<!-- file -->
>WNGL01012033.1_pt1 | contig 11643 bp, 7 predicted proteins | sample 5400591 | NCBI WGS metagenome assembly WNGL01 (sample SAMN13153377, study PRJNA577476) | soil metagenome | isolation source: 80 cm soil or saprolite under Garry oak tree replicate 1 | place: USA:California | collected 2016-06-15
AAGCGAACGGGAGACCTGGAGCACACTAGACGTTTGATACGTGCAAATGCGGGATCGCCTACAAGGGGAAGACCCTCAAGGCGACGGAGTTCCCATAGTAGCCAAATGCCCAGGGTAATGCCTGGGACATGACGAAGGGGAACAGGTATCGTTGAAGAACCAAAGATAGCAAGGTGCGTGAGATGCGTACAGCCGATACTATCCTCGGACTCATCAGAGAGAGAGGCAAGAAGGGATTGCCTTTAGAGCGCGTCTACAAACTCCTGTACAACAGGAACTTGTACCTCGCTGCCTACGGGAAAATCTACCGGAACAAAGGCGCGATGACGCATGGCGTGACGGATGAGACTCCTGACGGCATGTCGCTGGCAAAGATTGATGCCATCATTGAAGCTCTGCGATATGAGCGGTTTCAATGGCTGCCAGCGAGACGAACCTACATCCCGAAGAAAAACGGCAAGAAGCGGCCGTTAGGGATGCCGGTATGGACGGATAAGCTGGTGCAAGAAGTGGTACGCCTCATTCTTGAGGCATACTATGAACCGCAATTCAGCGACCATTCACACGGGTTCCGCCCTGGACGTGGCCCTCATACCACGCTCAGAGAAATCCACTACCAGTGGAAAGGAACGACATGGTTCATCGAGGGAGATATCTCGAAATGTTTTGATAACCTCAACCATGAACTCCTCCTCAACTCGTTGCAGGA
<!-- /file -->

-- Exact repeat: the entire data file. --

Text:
>WNGL01012033.1_pt1 | contig 11643 bp, 7 predicted proteins | sample 5400591 | NCBI WGS metagenome assembly WNGL01 (sample SAMN13153377, study PRJNA577476) | soil metagenome | isolation source: 80 cm soil or saprolite under Garry oak tree replicate 1 | place: USA:California | collected 2016-06-15
AAGCGAACGGGAGACCTGGAGCACACTAGACGTTTGATACGTGCAAATGCGGGATCGCCTACAAGGGGAAGACCCTCAAGGCGACGGAGTTCCCATAGTAGCCAAATGCCCAGGGTAATGCCTGGGACATGACGAAGGGGAACAGGTATCGTTGAAGAACCAAAGATAGCAAGGTGCGTGAGATGCGTACAGCCGATACTATCCTCGGACTCATCAGAGAGAGAGGCAAGAAGGGATTGCCTTTAGAGCGCGTCTACAAACTCCTGTACAACAGGAACTTGTACCTCGCTGCCTACGGGAAAATCTACCGGAACAAAGGCGCGATGACGCATGGCGTGACGGATGAGACTCCTGACGGCATGTCGCTGGCAAAGATTGATGCCATCATTGAAGCTCTGCGATATGAGCGGTTTCAATGGCTGCCAGCGAGACGAACCTACATCCCGAAGAAAAACGGCAAGAAGCGGCCGTTAGGGATGCCGGTATGGACGGATAAGCTGGTGCAAGAAGTGGTACGCCTCATTCTTGAGGCATACTATGAACCGCAATTCAGCGACCATTCACACGGGTTCCGCCCTGGACGTGGCCCTCATACCACGCTCAGAGAAATCCACTACCAGTGGAAAGGAACGACATGGTTCATCGAGGGAGATATCTCGAAATGTTTTGATAACCTCAACCATGAACTCCTCCTCAACTCGTTGCAGGA